Upholstery 101: How to Clean Your Leather Furniture
So, your dream vintage leather sofa is finally taking pride of place in your living room. The tan patina is perfect and the yielding leather has a glorious shellac sheen. You’d do anything to keep it in pristine condition. With our guide to cleaning leather upholstery, you can maintain the beauty of your couch, bring dull leather back to life, and quickly combat those unfortunate spillages.
How do you clean leather upholstery?
There’s no one best way to clean leather upholstery. Aniline leather naturally looks better with age as shade variation develops over time. It’s the most natural-looking leather and can absorb liquids easily. Alternatively, a leather armchair with pigmented leather upholstery is more durable and resilient to sun damage and spills.
Upholsterers have been using leather for centuries. From upholstering 19th century courier trunks to tawny brown Chesterfield sofas and everything in between, leather is a stalwart of the upholstered furniture we know and love today. Read on to discover how you can clean leather upholstery with Vinterior’s simple tips.
Cleaning leather upholstery at home
- Use a dry microfibre-type cloth to remove all dust and particles from the leather.
- Gently use a thin vacuum attachment to get into the creases and folds of the leather, removing larger bits of grime that can get trapped.
- Wipe down your leather with a damp cloth. Try to use distilled water as the chlorine found in tap water can affect the pigment of tan, Oxblood red, or green leather.
- Wait for the leather to dry completely before sitting, using, or putting your feet up.
What is the best way to clean a leather sofa?
A leather sofa can be the centrepiece of a living room. But it can take a bit of a bruising. This is the place you sit with your brood on movie nights, partake in a cheeky T.V. dinner now and then, and relax after a hard day’s work.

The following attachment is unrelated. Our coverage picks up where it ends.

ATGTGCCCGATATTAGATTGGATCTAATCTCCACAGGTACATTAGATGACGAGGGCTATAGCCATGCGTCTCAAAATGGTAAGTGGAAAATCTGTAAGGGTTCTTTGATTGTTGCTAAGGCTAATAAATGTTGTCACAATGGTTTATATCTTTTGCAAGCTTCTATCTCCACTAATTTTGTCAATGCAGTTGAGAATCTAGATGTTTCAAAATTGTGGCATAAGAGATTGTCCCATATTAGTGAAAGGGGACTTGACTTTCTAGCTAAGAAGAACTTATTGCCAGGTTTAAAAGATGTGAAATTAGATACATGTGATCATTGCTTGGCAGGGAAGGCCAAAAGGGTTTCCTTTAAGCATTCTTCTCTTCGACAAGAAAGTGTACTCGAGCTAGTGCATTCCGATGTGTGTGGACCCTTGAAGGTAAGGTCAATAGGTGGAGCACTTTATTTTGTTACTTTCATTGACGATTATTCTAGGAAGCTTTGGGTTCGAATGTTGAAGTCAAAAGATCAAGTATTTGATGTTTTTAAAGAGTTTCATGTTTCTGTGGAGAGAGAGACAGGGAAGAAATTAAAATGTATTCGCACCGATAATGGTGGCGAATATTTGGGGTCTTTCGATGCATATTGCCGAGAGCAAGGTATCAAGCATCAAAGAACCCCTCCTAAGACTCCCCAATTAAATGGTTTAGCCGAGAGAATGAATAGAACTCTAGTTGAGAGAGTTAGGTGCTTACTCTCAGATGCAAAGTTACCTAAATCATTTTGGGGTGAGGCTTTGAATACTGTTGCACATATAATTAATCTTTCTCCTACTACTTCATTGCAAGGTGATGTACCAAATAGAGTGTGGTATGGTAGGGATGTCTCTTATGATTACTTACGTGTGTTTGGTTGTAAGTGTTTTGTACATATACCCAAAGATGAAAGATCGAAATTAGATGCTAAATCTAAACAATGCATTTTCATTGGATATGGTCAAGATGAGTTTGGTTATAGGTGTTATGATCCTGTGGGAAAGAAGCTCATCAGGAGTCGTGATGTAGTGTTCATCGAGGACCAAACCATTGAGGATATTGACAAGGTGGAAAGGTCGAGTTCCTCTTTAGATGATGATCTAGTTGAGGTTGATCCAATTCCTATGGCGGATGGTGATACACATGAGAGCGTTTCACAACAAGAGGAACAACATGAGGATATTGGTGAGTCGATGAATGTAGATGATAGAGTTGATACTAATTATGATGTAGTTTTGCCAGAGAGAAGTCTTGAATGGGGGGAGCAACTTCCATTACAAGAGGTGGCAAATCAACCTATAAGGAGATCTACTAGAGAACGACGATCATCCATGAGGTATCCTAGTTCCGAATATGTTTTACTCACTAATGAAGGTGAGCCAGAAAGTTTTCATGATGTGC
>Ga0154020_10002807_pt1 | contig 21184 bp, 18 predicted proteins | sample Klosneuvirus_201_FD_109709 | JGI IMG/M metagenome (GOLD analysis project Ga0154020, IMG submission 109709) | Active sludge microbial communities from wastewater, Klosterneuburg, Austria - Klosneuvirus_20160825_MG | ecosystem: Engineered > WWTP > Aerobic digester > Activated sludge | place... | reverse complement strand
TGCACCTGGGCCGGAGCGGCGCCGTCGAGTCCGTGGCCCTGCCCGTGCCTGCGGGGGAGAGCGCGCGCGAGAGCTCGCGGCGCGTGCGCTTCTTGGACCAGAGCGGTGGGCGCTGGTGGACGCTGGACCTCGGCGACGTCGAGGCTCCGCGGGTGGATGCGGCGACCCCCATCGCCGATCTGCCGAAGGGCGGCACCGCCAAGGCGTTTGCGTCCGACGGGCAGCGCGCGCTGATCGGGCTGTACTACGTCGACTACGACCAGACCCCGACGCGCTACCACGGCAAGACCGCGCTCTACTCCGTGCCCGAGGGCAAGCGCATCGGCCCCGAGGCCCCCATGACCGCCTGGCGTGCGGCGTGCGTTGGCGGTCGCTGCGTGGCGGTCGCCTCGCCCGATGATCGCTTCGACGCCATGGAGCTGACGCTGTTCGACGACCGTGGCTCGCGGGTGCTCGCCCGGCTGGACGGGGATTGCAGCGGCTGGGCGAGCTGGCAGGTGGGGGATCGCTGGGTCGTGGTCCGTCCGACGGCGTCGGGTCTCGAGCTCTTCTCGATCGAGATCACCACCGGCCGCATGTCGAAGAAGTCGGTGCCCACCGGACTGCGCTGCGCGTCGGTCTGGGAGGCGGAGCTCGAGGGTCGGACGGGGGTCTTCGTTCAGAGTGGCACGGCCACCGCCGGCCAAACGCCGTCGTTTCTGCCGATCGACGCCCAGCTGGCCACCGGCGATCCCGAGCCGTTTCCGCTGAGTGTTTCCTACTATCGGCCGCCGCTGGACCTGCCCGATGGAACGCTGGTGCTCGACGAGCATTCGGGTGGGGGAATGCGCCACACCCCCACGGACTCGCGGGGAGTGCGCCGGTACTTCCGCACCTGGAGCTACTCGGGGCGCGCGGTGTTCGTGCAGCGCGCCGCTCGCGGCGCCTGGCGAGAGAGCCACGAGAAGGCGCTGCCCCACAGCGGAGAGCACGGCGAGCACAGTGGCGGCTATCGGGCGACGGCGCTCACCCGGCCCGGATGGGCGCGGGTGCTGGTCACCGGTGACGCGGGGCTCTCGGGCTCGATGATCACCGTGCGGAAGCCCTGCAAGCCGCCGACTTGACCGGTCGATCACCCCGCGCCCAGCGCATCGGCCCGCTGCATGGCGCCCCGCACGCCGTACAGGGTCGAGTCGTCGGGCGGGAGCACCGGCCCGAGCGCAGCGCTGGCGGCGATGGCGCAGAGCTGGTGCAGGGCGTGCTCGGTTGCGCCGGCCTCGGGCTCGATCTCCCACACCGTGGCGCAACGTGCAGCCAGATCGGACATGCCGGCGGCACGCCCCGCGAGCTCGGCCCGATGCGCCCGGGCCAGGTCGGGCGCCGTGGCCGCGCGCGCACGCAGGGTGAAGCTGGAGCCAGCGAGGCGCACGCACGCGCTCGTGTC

That rogue pasta sauce spillage, careless red wine stain, or dirt spot doesn’t mean all is lost. A cotton bud dipped in rubbing alcohol is a simple way to lift a mark. Be careful and ensure that you only place the cotton bud on the stain. Move in slow circular motions until you have covered the stain. Once dry, the stain should be no more.
For larger stains that cover more surface area, a mix of equal parts warm water and white vinegar can work wonders. With a clean cloth, apply this solution carefully and allow to dry naturally.
What are the best home remedies to clean leather furniture?
While you could source an expensive leather cleaner, ointment, or cream to preserve your furniture, you don’t have to. There are plenty of household products that you probably already have in your cleaning cupboard that can help keep your leather upholstery in top-notch condition.
Whenever you try out a cleaning solution, apply it to an unseen spot on your upholstery to test. And always remember to wipe down your sofa, dining chairs, cushions, or leather trunk so it’s free from surface dust and grime particles. Take a look at the list of home remedies that you can try on both aniline and pigmented leather.
– Saddle soap for a general clean.
– For ink stains, use rubbing alcohol on a cotton bud
– For protein-based stains, use a equal parts warm water and white vinegar solution.
– For food stains, try two parts cornflour and one part lemon juice mixture
– As a general spray, mix up two parts white vinegar and one part olive oil.
– For grease stains, use bicarbonate of soda.
What should you not use to clean leather upholstery?
While you might have an achingly cool leather jacket, leather shoes, and a handbag or two or twenty, they are made with different leather compounds. Furniture leather is more delicate and doesn’t have a protective coating as standard.
As a general rule of thumb, you should never pour anything onto your leather furniture. And oil-based solutions need to be treated with care. Too much, and grease stains can develop. Everything should be applied with a cotton bud, sprayed, or carefully dabbed with a cloth. And never soak your leather. Remember, always spread or spray rather than pour.
How your care for your leather upholstery all depends on the condition of your leather and the type and size of any stain that develops. For example, you’d use a cotton bud and rubbing alcohol for a tiny ink spot but a cornflour and lemon juice mixture for a bolognese sauce spill. As you can see, there’s no best way to clean your leather upholstery.
Do you adore your leather wingback armchairs? Are you keen to restore your Hans Wegner caramel leather papa bear chair? Or does your beloved leather togo need a refresh? Whatever your upholstery cleaning needs, keep your leather in tip-top condition by following our simple guide.